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WinPopup, shown in the background, first appeared in Windows for Workgroups, together with several other network applications.

Messenger service is a network-based system notification Windows service by Microsoft that was included in some earlier versions of Microsoft Windows.

This retired technology, although it has a similar name, is not related in any way to the later, Internet-based Microsoft Messenger service for instant messaging or to Windows Messenger and Windows Live Messenger (formerly named MSN Messenger) client software.

Utilities

WinPopup sends messages from one Windows computer to another on the same LAN. It is available in all Windows versions from Windows for Workgroups (Ver 3.11) to Windows ME, but has never been included with Windows NT-based operating systems. WinPopup works by means of the NetBEUI protocol.

There is also a port to Linux with an extended feature called LinPopUp,[1] which allows adding Linux computers to the set. Linpopup is an X Window graphical port of Winpopup, and a package for Debian linux. It runs over Samba. Linpopup does not have to run all the time, can run minimized, and its messages are encrypted with a strong cypher. The traditional Unix functional equivalent of WinPopUp would be the wall and write commands.

Uses

Example of Messenger service spam from 2007.

The Messenger Service was originally designed for use by system administrators to notify Windows users about their networks.[2] It was used maliciously to present pop-up advertisements to users over the Internet (by using mass-messaging systems which sent a desired message to a specified range of IP addresses). Even though Windows XP included a firewall, it was not enabled by default. Because of this, many users received such messages. As a result of this abuse, the Messenger Service was disabled by default in Windows XP Service Pack 2.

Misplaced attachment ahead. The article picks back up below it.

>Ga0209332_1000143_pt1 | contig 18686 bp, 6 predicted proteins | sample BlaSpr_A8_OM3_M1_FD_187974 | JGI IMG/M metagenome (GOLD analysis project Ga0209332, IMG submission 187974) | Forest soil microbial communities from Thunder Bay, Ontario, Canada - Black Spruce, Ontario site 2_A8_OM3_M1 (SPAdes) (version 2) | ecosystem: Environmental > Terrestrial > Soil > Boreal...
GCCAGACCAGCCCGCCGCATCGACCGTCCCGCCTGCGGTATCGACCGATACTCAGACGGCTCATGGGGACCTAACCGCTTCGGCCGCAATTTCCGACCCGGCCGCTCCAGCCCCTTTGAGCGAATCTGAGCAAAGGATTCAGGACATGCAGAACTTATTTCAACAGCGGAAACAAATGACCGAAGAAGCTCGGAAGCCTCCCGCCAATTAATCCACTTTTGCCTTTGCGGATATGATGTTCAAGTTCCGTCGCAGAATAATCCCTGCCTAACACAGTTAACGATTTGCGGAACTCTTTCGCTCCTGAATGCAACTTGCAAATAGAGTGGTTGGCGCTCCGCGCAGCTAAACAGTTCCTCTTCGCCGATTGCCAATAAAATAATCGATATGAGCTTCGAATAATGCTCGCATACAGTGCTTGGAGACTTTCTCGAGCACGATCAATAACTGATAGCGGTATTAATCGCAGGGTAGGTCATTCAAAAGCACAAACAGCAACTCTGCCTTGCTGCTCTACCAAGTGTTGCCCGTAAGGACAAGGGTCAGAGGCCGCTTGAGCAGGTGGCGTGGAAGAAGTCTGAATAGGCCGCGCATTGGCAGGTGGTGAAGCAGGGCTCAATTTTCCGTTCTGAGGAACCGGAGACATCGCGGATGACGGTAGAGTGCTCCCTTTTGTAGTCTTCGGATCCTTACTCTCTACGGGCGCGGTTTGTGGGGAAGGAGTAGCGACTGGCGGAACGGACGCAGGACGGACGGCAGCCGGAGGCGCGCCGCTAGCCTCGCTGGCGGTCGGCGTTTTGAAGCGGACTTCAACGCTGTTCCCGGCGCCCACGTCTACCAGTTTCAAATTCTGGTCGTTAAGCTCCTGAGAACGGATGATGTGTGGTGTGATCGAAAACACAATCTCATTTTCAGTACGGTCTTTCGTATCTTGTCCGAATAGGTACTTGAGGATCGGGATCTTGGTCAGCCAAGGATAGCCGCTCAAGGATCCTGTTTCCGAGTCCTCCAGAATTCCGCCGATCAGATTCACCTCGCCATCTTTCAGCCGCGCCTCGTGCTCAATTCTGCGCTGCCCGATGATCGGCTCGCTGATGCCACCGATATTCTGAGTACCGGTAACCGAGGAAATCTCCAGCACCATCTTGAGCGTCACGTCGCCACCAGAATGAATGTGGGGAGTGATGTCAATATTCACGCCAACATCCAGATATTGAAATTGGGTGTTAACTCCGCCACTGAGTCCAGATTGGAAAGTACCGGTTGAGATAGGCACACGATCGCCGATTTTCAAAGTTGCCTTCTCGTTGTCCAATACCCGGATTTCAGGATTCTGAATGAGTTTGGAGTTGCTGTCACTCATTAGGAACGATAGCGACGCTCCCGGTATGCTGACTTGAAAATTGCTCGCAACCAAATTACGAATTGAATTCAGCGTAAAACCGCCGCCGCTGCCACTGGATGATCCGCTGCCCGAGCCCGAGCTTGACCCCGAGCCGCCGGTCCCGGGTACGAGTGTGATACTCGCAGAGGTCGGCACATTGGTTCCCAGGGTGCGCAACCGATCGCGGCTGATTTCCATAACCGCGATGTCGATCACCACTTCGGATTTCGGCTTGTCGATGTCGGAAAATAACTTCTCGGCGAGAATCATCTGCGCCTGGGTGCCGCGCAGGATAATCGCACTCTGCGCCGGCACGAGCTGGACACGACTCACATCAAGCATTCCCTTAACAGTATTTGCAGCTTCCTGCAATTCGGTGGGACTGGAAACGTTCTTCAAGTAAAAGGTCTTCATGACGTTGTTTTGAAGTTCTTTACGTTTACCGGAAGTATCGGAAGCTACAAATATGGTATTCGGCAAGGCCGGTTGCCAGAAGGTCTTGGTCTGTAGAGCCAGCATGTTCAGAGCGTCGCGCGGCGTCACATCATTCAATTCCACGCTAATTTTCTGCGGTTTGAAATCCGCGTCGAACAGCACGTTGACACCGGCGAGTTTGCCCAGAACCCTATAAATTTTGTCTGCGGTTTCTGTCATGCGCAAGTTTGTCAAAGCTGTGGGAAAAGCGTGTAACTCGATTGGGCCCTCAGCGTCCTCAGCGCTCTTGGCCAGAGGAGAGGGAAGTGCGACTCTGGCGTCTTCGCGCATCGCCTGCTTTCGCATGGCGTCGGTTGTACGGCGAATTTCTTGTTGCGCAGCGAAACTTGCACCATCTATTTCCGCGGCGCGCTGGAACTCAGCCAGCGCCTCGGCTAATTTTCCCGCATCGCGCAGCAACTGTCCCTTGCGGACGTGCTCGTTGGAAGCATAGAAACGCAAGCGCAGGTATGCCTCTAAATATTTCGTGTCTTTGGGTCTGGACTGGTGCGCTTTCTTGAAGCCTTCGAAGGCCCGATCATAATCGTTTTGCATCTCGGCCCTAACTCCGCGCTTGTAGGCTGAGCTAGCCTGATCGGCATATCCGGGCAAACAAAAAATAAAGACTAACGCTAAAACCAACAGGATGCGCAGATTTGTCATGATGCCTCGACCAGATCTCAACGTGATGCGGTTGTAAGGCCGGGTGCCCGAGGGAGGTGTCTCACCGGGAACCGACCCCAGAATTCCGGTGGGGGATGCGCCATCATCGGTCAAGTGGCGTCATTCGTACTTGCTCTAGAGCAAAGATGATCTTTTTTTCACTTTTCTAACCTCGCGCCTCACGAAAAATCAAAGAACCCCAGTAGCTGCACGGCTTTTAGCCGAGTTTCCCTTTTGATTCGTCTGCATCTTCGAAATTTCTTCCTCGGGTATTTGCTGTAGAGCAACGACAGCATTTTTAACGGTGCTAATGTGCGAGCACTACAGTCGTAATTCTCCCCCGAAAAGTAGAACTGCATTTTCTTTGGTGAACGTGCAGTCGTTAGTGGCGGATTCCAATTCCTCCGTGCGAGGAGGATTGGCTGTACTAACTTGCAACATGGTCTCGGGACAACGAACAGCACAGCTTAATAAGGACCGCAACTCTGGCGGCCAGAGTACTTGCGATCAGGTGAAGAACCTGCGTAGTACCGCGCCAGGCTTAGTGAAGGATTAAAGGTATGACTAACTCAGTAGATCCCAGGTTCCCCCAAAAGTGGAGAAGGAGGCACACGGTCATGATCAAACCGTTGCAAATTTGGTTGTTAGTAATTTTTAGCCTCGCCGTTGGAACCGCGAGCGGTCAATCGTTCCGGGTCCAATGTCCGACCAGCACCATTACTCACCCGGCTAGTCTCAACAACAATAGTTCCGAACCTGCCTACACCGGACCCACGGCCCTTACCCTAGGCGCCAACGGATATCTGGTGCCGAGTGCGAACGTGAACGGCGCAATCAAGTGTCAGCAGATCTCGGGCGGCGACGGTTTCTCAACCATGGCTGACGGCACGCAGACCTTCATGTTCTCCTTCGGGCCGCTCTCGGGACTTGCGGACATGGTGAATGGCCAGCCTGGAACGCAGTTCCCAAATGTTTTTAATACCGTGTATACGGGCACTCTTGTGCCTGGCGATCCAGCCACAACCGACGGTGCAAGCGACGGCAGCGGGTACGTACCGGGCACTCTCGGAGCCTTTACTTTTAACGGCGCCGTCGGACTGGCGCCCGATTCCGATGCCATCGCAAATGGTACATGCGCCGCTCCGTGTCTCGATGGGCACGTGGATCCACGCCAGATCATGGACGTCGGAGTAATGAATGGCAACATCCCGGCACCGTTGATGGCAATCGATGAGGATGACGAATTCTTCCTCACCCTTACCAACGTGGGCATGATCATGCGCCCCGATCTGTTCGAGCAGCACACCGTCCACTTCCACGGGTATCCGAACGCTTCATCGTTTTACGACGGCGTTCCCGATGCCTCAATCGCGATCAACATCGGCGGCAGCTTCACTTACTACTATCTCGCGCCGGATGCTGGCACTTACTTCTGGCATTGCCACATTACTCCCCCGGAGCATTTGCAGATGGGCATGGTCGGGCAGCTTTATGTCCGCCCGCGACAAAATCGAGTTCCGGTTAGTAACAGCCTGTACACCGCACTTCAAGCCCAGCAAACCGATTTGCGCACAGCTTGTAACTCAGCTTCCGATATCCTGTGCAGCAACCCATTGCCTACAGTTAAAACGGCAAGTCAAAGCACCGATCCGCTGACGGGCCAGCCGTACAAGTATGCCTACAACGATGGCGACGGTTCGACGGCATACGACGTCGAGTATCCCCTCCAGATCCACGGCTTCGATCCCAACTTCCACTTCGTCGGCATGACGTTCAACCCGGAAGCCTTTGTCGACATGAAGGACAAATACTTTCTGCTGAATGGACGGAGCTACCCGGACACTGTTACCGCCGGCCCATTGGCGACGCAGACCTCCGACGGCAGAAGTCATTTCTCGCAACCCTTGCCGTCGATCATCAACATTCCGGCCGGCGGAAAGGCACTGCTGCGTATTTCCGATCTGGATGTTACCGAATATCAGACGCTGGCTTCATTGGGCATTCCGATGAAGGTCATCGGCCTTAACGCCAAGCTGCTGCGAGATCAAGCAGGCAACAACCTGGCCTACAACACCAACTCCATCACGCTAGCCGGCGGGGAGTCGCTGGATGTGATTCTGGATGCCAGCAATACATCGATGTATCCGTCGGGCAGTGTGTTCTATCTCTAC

The Messenger Service was discontinued in Windows Vista and Windows Server 2008 and replaced by the old MSG.exe.[3][failed verification]

Architecture

The Messenger service in Windows 2000 and Windows XP uses the NetBIOS over TCP/IP (NetBT) protocol. The service waits for a message, then it displays it onscreen. The alternative way to send a message is to write it to a MailSlot named messngr. It requires UDP ports 135, 137, and 138 and TCP ports 135, 139, and 445 to work. If access to the ports from outside a network is not blocked, it can lead to the aforementioned spam issue.[4] In Windows NT 3.5, NT 3.51 and NT 4.0, Messenger used the older NetBIOS protocol.[5] (NetBIOS is not installed with Windows 2000.[6])

Messenger service can be used by either Net Send command from a command-line interface. In addition, the Alerter service uses Messenger to send administrative alerts to network subscribers.[4]

See also

References

  1. ^ "Linux software". www.littleigloo.org. Archived from the original on October 6, 2011. Retrieved January 12, 2022.
  2. ^ Disabling Messenger Service in Windows XP
  3. ^ "TN Msg". TechNet. Microsoft. December 17, 2015.
  4. ^ a b "Messenger Service window that contains an Internet advertisement appears". Support (11.0 ed.). Microsoft. April 12, 2013. Retrieved December 15, 2014.
  5. ^ "Messenger Service of Windows". Support (2.2 ed.). Microsoft. January 26, 2007.
  6. ^ "HOW TO: Install and Configure the NWLink IPX/SPX/NetBIOS-Compatible Transport Protocol in Windows 2000 Server". Support (2.4 ed.). Microsoft. October 31, 2006.